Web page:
gathering up the poultry at nightfall, and seeing them 'folded',
and having observed that it is the nature of the feathered tribe
to go to roost on clody days earlier than on others, she adapted
her government to the character of her subjects, and used, in
such weather, to drive them up without regard to the hour of

  Bergere's offspring were described by Jefferson as "all
remarkably quiet, faithful and abounding in the good qualities
of the old bitch." He was not so lucky with Grizzle, a second
sheepdog sent to Monticello from Normandy in 1790. In 1796
Grizzle's line, which had proven "mischievous", was destroyed
- all except Damon who was kept out of mischief at the end of a

  No one has yet solved the mystery of what Bergere, Grizzle
and their progeny looked like. Some have suggested they were
long-tailed shaggy
Briards. The breed, however, bears little
resemblance to the
chien de berger in Buffon's Historie naturelle
(see illustration). In the only eyewitness account, which raises
moe questions than it answers, the slave Isaac remembered
that Jefferson "had dogs named Ceres, Bull, Armandy, and
Claremont, most of 'em French dogs he brought 'em over with
him from France. Bull and Ceres were bulldogs. He brought
over Buzzy with him too, she pupped at sea: Armandy and
Claremont, stump tails, both black." Buzzy was obviously
Bergere, and Claremont - correctly Clermont - was no doubt
one of her pups born on the vessel. Ceres may have been the
second of Bergere's pups, named for the ship that had carried
Jefferson in the opposite direction in 1784. Armandy was
perhaps Norman, one of only three of Bergere's descendants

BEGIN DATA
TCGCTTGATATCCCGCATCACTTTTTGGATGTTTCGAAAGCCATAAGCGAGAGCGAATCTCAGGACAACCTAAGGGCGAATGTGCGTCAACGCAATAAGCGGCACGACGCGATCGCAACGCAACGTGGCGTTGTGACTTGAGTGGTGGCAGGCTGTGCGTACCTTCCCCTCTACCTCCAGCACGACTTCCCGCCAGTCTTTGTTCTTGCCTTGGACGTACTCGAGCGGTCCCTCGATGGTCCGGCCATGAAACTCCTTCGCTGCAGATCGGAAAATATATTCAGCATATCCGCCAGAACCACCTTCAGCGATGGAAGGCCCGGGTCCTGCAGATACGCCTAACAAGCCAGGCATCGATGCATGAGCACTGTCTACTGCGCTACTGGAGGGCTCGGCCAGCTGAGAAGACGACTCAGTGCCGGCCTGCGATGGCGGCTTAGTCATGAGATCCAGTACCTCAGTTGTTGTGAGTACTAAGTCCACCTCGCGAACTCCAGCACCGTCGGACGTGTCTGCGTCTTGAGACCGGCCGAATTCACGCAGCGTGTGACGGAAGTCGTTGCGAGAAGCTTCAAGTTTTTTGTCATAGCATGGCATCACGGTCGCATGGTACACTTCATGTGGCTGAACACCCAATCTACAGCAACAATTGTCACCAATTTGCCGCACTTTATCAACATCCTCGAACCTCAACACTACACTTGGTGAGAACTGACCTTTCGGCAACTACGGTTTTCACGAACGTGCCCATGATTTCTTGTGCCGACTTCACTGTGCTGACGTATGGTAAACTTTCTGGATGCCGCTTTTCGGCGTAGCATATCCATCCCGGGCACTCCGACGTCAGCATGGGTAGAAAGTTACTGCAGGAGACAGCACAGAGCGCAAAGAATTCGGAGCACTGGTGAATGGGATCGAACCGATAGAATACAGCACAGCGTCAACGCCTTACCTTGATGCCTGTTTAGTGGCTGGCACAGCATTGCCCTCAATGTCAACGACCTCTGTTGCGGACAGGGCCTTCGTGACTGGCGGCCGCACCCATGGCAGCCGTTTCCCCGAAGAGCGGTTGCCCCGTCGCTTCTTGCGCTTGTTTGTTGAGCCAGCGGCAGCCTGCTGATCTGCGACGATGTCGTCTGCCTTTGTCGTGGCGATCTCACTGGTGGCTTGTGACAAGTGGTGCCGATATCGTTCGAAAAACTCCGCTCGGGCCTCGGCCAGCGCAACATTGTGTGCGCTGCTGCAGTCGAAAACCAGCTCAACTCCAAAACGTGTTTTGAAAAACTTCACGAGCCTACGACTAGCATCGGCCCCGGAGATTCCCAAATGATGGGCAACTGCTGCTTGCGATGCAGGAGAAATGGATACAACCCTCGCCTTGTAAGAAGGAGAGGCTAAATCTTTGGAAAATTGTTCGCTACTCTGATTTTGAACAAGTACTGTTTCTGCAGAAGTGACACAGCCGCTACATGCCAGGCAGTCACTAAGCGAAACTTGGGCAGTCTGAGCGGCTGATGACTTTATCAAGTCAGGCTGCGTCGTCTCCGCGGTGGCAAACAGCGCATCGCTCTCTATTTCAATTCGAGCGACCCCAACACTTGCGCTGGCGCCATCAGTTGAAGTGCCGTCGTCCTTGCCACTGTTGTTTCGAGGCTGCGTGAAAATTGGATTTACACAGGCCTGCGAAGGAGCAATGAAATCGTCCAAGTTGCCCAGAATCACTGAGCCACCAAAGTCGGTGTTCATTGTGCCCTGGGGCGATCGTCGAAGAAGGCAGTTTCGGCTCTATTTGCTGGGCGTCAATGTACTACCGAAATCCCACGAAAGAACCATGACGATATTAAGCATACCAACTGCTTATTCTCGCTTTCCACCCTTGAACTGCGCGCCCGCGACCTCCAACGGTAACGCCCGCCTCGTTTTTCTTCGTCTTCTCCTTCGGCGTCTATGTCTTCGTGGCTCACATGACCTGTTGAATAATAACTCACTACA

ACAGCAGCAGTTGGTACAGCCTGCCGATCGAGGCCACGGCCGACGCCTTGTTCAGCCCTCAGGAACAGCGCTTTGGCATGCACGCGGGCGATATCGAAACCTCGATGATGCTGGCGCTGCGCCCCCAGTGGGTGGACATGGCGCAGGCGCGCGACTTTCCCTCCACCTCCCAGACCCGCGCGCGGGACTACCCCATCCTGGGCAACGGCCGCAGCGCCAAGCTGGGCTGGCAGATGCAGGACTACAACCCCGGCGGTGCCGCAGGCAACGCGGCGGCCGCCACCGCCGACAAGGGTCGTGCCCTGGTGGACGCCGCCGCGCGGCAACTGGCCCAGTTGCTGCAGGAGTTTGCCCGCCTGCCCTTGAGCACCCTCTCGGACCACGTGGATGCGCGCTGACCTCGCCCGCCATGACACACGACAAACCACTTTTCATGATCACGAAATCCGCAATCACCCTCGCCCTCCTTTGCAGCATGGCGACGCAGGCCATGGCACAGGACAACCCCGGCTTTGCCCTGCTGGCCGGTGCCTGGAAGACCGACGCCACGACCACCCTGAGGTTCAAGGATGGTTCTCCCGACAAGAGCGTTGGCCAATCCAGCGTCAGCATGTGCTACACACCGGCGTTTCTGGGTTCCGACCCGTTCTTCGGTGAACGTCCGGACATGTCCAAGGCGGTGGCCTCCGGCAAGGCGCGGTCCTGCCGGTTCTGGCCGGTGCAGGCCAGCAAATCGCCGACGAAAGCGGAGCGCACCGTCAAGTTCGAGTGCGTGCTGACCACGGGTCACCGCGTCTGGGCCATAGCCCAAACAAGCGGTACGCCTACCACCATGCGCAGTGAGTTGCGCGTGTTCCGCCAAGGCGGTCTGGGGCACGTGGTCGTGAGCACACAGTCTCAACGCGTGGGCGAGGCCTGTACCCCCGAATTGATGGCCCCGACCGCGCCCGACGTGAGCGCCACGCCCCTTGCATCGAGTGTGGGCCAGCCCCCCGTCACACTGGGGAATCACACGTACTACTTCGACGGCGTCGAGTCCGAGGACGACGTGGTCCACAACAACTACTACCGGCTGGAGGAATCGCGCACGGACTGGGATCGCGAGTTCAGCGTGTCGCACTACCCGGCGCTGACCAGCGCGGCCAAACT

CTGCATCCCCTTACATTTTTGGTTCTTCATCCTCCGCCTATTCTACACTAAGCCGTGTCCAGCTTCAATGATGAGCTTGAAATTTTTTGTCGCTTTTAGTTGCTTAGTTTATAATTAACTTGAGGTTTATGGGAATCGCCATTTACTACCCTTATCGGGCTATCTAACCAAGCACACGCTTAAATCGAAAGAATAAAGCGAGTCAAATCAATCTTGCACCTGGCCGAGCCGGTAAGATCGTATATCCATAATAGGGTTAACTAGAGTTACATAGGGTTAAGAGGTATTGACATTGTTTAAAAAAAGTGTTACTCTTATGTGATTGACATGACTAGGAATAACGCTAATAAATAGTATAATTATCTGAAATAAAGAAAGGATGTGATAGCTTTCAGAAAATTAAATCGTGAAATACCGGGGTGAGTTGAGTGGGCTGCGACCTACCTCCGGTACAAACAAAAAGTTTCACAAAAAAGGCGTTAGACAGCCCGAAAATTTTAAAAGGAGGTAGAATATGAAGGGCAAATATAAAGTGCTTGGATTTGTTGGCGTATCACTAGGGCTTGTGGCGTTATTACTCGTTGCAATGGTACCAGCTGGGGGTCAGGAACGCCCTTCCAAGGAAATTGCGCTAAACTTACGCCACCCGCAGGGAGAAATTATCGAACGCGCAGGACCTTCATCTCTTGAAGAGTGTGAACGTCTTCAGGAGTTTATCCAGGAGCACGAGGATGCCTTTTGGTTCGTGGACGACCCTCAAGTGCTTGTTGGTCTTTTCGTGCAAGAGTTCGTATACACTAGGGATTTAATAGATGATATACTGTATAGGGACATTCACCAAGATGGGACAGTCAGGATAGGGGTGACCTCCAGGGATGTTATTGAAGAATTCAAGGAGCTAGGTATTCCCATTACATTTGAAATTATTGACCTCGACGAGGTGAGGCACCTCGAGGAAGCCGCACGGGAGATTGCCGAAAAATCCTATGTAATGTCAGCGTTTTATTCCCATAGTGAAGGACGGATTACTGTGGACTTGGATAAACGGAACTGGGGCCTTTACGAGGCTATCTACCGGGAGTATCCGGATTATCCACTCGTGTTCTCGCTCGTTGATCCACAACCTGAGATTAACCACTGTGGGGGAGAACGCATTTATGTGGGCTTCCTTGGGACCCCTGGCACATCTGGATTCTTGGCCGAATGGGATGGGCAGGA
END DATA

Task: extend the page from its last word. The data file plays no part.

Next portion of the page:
left at Monticello in 1796: a fourth, Sancho, belonged to
Thomas Mann Randolph. The reference to bulldogs is puzzling,
since no other mention of the presence of this breed at
Monticello has been found.

  In 1791, one of Bergere's distant relatives temporarily shared
the mountaintop. Jefferson's son-in-law Thomas Mann
Randolph brought a wolf to Monticello to compare lupine and
canine behavior. He noted that the wolf dined heartily on
persimmons, enjoyed caressing and provoking attention "by
the same arts" as a dog, but had "much less command over its
tail". It seemed less rapacious than the wolf of Europe, as it
was shy of horses and cows, and showed no interest in calves
and hogs, "but was very eager and alert in the pursuit of fowls."
Extending his inquiry to an area which had baffled the efforts of
Buffon, Randolph planned to mate the wolf with a dog and
study the results. The sheepdogs of Monticello were spared
such an alliance and the wolf was sent "down the country" for
the experiment.

  There was still a bounty on wolves in the frontier parts of
Virginia, and in the older settlements the dog had stepped into
the wolf's role as marauder of livestock. In 1792 Jefferson wrote
about the problems of raising sheep: "In the middle and upper
parts of Virginia they are subject to the wolf, and in all parts of
it dogs. These great obstacles to their multiplication." A law for
the protection of sheep enacted in the 1750's prohibited slaves
from taking their dogs out of their own plantations. Exempt
from this interdiction was a slave taking his master's "hounds,
spaniels, pointing or setting dogs, for his diversion." And
"whereas dogs frequently ramble from home, and destroy great
numbers of sheep, and some person are so unneighbourly as
to refuse their being killed," known offenders could be
dispatched at the order of the justice of peace.

  From 1809, when the Spanish merino began to be imported
inot the United States and raising sheep became the favorite
endeavor of "improving" farmers, dog laws began to spring up
all over. Pennsylvanians actually laid a tax on dogs,
progressively higher for owners of more than one animal. In
1810 Judge Richard Peters stood before the Philadelphia